Saturday, 29 December 2012

Wassap, B?

I have to admit that back in my rice-eating days, I used to order avocado rolls simply for their neutral flavour, as they were a perfect vehicle for the taste of wasabi and pickled ginger.  Wasabi is just a fantastic punch-to-your-sinuses that I cannot put behind me.  I chuckle every time I see the David and Goliath sticker (which I first saw in a Waikiki store a couple years ago), which has a sushi roll asking the pile of wasabi, 'Wassap, B?"  So imagine my excitement to see this soba salad recipe.  Buckwheat noodles (soba)?  I can have!  Edamame?  Totally.  Wasabi?  You are ON!

As I mentioned earlier, I forgot to get a few things when I went grocery shopping last, so if you are wondering why radishes are in my recipe and not in my pictures, that's why.  I had every intention of using them!  Otherwise, I made slight adjustments to the original (due to an allergy to peas and rice--including rice vinegar) and figured you may want to try my version too!



 

1 pkg (250g) buckwheat noodles (be careful!  If you have rice or wheat allergies, not all buckwheat or soba noodles are 100% buckwheat)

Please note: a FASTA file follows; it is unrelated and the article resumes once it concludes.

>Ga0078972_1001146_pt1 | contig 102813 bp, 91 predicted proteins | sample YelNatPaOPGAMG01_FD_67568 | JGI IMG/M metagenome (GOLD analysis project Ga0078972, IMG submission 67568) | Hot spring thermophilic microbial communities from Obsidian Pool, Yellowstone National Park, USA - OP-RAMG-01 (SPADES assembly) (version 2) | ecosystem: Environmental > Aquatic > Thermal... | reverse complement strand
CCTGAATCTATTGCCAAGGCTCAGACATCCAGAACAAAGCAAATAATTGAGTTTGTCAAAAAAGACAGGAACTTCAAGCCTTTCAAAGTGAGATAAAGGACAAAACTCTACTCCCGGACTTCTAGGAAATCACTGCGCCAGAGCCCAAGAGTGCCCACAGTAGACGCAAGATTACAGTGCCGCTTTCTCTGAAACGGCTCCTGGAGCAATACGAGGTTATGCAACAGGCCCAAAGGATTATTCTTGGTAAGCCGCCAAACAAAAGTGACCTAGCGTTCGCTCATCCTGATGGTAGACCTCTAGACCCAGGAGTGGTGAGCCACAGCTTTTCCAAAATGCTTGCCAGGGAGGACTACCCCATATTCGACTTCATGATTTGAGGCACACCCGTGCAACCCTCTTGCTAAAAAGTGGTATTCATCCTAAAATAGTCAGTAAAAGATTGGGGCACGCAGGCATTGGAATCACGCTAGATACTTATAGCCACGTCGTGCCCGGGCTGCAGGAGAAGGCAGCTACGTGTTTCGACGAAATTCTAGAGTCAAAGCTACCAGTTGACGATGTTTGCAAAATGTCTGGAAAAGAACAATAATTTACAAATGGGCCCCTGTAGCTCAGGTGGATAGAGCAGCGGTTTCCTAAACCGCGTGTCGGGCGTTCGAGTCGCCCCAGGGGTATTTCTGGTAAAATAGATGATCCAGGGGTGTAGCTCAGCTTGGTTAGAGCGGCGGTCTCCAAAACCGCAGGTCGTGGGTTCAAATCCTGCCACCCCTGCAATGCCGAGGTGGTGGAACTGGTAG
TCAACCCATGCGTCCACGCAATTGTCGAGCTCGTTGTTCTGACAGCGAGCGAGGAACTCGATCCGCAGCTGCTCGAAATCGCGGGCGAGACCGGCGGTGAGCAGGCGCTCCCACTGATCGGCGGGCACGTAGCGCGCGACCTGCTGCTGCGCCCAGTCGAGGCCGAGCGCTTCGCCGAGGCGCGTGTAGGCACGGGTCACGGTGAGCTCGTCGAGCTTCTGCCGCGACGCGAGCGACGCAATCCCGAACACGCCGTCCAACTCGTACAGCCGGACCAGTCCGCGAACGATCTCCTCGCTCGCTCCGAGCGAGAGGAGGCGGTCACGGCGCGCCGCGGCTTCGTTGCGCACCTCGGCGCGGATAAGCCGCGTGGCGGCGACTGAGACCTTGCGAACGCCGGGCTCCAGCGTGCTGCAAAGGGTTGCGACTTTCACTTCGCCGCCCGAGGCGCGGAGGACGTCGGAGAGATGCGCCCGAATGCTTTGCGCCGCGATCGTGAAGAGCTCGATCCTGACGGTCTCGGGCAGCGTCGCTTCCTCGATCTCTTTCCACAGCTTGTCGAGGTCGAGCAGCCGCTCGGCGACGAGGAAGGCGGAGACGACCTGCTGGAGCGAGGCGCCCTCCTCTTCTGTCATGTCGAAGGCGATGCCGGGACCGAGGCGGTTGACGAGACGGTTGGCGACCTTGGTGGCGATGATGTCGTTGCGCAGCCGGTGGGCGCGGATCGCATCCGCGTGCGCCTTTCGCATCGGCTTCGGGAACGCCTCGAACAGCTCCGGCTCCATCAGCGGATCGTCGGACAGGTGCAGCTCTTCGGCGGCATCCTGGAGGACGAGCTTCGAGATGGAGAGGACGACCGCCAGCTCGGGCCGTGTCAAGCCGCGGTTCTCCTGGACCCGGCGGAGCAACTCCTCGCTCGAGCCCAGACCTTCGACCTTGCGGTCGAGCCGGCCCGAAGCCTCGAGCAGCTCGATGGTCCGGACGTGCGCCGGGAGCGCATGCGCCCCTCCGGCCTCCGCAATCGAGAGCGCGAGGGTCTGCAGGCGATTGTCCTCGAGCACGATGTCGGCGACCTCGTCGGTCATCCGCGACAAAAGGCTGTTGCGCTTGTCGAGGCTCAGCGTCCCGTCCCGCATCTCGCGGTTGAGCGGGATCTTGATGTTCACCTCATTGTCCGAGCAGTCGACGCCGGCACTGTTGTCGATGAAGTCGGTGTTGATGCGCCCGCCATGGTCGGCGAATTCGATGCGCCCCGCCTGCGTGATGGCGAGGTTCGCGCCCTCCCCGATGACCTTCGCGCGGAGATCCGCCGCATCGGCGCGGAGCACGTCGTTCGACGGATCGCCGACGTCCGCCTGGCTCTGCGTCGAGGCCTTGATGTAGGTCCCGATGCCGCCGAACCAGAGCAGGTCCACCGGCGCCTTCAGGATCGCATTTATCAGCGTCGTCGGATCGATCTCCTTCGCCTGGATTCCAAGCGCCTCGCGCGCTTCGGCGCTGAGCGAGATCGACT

1 cup frozen shelled edamame (I used more than that because I had more, but don't, keep it to 1 cup!)
4 carrots, julienned
1 garlic clove, minced
3 tablespoons white wine vinegar
3 tablespoons wheat free tamari soy sauce
1 tablespoon sesame oil

1 tablespoon prepared wasabi paste (I have wasabi powder, which is mixed with water to make a paste)
1/2 cup thinly sliced radishes
2 stalks celery, thinly sliced 

1. Prepare the vinaigrette by combining the garlic, vinegar, oil and paste.
2. Cook pasta according to package directions. Drain and rinse under cold water.
3. Steam edamame and carrots 4 minutes or until crisp-tender.
4. Toss everything together. Serve immediately, or until you have wasted enough time and camera battery life taking pictures of your meal.  Enjoy!

A quick note on leftovers: the excess vinaigrette is completely soaked up overnight and without a top up of more vinaigrette or at least a little bit of tamari soy sauce, your leftovers might taste surprisingly bland.  But once you add a little more vinagrette, your dish returns to it's freshly-cooked flavour.


This isn't the end, wasabi.  We will see one another again soon, I am sure of it!!!



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